Photo by three mirrors. Copyright © 2012.
Woo hoo! The last of my Han Solo cosplay tutorials! This post will cover adding the rivets on to the belt and holster as well as the hardware accessories, including the gun.
**SIDE NOTE** I have actually submitted this Han Solo cosplay to The Geekie Awards and would love your support by voting for me here. You can vote every 24 hours until March 30th, 2013. I hope you have found this tutorial helpful and thanks for the support!
Now that most of the leather work was done, it was a matter of adding all the rivets. In order to do this, you will need a few key tools such as a leather hole puncher, rivet setters, a mallet, and of course rivets. Rivets are great because they really secure everything together and you can pretty much count on your leather not ripping or threads falling out. It was surprisingly easy considering I had never done this before.
- First I marked where I wanted the rivets to go with white chalk
- Then I punched the holes
- Next I inserted the rivets through the holes
- Then I placed them over the proper sized anvil and used a mallet on top of the proper sized rivet tool to secure them! Easy, right?
I added two to each side of the “Y” piece in order to secure the leather to the silver “seatbelt” pieces, and also used them to attach the gun holster to the “Y” shape.
Although I would have ideally liked to figure out how to make all the belt buckles and attachments in some sort of metal, I decided to make them out of FIMO for the sake of time and money. FIMO, which very similar to Sculpey, is a polymer clay that you can sculpt and then bake in the oven. Baking it results in a very hard, somewhat sturdy object that ends up feeling like plastic. I decided on FIMO versus Sculpey only because it came in this metallic silver color, which I thought would be perfect for the belt buckles. I had never used polymer clay before. so this was definitely a learning experience!
I started by cutting some templates of the belt buckles – one for the front and one for the back. Keep in mind that the front and back buckle should be made proportional to your brown belt and the size of your body. Below is the shape of Han’s back buckle. Note, templates should made on plain paper since the ink from the paper will rub off onto the clay!
In order to actually attach them to the belt, I decided to use a large metal frame hanger hook and bent it so that the buckle would hook onto the belt. I inserted these pieces into the clay before baking so that they would bake into the clay. Although they seem pretty sturdy, they can be easily ripped out so I tried to reinforce everything by adding some extra clay on top.
Below is the hexagon like shape I used for the front buckle. I had initially wanted to use the side pieces and have the belt loop through those, but I ended up removing those since they looked so awful. Since I had already baked everything, I wasn’t able to attach a metal clip to this one and ended up using velcro to attach this buckle to my belt. Although velcro can be secure, it needs reinforcement especially since you’re moving around and bumping into a lot of people at cons. And I definitely learned the hard way since on day 3, I lost my front buckle! FAIL. Lesson learned - always bring extra accessory pieces in case you lose something or something breaks. Wearing your cosplay around the house is a lot less wear and tear than wearing it at a con!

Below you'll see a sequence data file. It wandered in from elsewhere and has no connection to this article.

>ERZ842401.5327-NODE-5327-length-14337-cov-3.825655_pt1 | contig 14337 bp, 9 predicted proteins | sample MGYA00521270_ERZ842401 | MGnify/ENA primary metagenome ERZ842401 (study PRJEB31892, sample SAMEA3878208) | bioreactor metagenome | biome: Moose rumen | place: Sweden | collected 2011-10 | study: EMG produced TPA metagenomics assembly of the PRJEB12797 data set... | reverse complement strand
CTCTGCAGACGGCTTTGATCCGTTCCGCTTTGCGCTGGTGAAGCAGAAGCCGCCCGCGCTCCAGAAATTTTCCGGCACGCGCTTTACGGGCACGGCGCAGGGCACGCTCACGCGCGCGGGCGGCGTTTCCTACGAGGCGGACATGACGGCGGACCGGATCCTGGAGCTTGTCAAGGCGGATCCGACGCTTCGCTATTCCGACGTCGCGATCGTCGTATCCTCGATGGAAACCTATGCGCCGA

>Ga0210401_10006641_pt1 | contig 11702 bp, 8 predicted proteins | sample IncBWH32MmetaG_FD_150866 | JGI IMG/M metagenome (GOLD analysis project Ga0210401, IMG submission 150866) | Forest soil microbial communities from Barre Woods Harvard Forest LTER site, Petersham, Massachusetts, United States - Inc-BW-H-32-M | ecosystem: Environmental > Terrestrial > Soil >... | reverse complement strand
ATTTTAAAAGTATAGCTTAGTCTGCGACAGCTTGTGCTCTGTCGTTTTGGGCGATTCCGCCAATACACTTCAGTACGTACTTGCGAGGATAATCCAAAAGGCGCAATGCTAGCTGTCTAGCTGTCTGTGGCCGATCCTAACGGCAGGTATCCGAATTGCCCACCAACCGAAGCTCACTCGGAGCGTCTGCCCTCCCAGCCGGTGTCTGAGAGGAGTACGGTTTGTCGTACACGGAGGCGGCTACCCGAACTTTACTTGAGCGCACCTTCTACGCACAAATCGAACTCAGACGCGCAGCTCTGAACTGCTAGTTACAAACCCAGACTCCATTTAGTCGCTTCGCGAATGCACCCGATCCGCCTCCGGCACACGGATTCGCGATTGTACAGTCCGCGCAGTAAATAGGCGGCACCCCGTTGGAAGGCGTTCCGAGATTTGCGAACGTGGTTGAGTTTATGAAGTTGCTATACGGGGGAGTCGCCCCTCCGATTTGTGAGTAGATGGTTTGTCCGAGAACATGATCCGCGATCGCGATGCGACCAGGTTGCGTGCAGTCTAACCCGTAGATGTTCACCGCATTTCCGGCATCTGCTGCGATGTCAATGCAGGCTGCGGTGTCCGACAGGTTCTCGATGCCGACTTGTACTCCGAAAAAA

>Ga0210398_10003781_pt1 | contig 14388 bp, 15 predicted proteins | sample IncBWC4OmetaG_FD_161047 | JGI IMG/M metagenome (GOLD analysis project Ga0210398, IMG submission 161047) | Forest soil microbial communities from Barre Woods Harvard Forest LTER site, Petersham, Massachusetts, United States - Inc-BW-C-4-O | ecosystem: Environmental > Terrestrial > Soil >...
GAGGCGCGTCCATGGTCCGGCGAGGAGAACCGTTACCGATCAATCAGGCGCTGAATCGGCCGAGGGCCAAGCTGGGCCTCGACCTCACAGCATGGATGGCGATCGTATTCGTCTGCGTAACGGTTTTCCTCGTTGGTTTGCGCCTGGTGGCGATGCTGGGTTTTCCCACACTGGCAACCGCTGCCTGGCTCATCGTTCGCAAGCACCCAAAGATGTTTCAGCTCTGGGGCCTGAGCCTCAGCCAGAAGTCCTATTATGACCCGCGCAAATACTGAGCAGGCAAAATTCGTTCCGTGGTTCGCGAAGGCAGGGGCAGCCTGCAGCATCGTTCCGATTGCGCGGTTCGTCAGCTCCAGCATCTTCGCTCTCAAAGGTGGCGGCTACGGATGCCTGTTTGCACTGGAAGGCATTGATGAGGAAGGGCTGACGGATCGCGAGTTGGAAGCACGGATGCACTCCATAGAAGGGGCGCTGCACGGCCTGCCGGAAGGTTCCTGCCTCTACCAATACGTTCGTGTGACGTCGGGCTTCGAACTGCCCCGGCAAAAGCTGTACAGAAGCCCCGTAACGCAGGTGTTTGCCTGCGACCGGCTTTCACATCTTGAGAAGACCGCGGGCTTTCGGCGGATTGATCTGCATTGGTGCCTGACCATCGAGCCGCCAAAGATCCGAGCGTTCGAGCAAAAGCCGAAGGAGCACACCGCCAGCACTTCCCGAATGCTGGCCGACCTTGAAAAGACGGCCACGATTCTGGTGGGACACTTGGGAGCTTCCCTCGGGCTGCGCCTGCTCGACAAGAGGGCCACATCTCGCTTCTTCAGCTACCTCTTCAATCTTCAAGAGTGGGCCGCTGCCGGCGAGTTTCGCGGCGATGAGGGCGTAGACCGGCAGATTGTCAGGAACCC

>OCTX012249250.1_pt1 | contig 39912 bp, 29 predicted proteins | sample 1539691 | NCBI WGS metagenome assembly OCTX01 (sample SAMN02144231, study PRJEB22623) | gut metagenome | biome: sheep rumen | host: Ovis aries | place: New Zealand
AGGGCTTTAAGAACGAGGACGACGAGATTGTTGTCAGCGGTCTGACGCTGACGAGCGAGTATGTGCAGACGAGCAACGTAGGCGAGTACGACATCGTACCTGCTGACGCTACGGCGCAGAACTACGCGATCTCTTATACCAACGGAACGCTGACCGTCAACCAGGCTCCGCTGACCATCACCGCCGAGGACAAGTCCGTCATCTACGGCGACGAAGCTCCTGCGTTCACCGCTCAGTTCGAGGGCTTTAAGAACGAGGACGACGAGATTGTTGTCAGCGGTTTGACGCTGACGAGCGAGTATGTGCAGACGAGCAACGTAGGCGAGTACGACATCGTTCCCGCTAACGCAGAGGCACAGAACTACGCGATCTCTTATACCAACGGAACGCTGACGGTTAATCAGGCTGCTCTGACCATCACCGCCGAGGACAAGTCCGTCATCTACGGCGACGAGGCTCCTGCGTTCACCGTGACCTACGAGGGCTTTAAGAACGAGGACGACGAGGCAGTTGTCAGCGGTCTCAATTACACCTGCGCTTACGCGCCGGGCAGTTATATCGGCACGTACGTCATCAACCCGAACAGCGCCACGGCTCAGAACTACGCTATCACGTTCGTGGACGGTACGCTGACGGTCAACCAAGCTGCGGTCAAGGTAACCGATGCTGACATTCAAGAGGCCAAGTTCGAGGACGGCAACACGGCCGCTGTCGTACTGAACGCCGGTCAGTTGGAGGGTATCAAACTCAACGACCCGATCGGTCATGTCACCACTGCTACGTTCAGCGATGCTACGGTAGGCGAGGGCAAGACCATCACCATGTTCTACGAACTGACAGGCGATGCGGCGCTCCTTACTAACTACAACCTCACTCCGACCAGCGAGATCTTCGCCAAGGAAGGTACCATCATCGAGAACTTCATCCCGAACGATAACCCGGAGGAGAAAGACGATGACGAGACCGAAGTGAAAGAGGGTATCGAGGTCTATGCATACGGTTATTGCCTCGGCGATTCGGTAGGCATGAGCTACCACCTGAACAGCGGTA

For the two “seatbelt” shaped attachments, one would need to attach under the front buckle, and one would attach behind the back buckle. I found some other frame hanging screws and decided to also bake these into the “seatbelt” pieces and then use nuts and bolts to fasten them to the belt.
Here you can see the back of the “seatbelt” pieces. I tried to reinforce the corners since my first batch actually ended up breaking due to the weight of the gun. This second batch below had a much thinner opening for the leather and much thicker edges.
And here is the front where you can see the nuts and bolts holding in the frame screws. Each one attaches behind the front and back buckle. Unfortunately by day 3 of the con, my front seatbelt piece broke so I’m hoping to upgrade these to something more sturdy for next time.
For the gun, I purchased a vintage 1978 Han Solo blaster from eBay and painted the handle and blaster tip with acrylic paint. I used a basic brown for the handle and mixed a silver with some black for the blaster tip.
So the last thing I did was make two accessories for the belt – the droid caller (the cylindrical object) and the round object on the right side (no idea what that’s called). The round object was the easiest – I took a cap from a water bottle, used my leather hole puncher to add a bunch of holes, and painted it all silver.
For the droid caller, I went to Home Depot and just looked around to see what I could put together. I ended up finding two PVC pipe pieces and glued those together. I also found this random silver piece in the electrical aisle that I could screw into one of the pipes. And in the same aisle, I found this sort of C shaped object that held the 1″ pipe in perfectly! Although I know the droid caller is supposed to sit on the belt, it made sense for me to bolt it down through one of the holes on the belt so it actually hangs below the belt.
Here are the PVC pipes after gluing them together and painting them black.
Here’s the mounting of the Droid Caller. For the buttons on the Droid Caller, I molded those in FIMO and glued them on. I also glued a piece on the bottom of the Droid Caller so that it had a base and wasn’t entirely hollow.
And that’s it! Phew! Looking back, it was a lot of work and pretty challenging for something that looked super simple. But that’s half the fun of cosplaying, right?